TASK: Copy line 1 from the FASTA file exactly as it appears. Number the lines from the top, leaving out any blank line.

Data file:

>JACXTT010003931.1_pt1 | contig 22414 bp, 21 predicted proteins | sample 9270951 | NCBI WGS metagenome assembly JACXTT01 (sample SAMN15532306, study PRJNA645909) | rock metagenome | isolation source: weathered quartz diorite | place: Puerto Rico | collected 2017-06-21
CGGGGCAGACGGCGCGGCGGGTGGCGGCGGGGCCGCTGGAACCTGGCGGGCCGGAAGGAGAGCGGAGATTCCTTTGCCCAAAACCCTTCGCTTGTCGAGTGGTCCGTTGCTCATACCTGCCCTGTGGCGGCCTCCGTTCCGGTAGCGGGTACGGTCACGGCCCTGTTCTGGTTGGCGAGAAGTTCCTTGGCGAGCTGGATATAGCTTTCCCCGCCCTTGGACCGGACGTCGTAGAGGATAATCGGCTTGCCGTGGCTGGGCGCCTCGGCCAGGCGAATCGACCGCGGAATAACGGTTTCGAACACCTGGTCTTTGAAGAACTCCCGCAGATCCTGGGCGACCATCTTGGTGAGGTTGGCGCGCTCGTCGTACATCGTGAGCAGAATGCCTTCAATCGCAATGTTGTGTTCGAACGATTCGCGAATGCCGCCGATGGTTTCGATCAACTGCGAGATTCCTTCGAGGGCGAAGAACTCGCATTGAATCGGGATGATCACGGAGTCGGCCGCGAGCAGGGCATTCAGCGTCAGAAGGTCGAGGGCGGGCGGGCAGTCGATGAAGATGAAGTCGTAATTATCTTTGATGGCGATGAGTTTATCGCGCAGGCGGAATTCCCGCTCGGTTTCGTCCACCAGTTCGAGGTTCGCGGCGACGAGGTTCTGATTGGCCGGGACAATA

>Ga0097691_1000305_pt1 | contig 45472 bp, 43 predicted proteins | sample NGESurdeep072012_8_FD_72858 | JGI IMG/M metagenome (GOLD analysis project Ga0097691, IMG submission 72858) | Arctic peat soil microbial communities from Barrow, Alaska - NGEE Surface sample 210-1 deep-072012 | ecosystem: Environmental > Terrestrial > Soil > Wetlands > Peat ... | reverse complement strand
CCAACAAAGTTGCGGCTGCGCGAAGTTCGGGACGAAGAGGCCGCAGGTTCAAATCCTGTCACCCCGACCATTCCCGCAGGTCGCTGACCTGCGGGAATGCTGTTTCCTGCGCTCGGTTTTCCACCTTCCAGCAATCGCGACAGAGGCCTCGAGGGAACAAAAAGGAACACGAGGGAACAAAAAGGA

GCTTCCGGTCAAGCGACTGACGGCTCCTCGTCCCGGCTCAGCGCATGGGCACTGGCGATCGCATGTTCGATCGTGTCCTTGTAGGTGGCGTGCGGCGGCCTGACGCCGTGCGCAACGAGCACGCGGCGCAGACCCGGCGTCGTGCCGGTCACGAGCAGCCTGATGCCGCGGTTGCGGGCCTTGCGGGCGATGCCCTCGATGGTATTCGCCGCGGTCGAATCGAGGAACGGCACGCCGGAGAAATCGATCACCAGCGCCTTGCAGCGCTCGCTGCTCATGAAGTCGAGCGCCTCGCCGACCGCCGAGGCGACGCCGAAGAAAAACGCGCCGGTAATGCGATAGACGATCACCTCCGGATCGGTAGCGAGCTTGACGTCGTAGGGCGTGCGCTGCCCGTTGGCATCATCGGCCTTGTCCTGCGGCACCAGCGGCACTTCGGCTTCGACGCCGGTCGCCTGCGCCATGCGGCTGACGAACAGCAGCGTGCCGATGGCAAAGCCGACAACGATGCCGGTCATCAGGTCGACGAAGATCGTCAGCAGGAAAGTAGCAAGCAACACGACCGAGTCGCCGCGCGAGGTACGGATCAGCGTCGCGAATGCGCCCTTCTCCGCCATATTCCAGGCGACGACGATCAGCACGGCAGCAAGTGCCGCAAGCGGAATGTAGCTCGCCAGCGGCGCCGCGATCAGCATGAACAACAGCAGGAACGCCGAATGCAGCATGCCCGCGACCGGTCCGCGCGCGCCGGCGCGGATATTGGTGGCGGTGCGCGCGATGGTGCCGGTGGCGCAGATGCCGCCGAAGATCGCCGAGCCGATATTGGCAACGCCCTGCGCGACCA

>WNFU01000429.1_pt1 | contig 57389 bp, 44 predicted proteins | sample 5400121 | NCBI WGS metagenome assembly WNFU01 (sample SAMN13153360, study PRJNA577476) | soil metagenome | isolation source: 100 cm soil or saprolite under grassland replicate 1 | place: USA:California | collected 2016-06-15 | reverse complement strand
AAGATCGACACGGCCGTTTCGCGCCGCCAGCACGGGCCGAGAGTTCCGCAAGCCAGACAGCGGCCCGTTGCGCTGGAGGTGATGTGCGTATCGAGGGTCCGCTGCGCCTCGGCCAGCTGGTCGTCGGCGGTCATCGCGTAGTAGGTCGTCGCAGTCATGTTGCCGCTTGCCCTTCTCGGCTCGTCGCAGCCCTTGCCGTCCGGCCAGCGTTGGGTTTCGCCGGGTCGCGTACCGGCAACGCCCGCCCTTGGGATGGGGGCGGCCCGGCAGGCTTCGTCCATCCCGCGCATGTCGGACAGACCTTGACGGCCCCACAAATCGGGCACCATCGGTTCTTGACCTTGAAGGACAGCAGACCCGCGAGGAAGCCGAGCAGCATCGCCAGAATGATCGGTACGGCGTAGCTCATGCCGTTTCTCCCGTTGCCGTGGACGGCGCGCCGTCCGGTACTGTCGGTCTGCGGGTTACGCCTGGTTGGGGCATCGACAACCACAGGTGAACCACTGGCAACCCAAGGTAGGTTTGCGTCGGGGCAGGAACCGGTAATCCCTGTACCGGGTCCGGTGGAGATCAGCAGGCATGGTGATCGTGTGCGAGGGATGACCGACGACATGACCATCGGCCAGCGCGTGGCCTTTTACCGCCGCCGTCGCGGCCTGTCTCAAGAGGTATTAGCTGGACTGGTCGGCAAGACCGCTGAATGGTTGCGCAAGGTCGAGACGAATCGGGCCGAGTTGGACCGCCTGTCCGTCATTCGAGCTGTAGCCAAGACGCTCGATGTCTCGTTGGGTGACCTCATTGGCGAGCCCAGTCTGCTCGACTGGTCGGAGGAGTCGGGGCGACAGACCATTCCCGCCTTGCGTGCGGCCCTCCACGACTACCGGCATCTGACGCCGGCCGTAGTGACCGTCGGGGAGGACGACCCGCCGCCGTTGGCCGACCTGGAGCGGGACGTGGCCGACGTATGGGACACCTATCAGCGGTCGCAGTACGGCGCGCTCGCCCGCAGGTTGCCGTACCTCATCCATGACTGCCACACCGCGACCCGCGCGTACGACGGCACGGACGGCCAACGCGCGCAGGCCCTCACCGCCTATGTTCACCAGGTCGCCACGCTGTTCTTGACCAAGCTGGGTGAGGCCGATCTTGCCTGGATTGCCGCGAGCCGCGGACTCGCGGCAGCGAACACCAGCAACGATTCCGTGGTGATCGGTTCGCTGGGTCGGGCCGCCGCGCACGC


>JACXTT010003931.1_pt1 | contig 22414 bp, 21 predicted proteins | sample 9270951 | NCBI WGS metagenome assembly JACXTT01 (sample SAMN15532306, study PRJNA645909) | rock metagenome | isolation source: weathered quartz diorite | place: Puerto Rico | collected 2017-06-21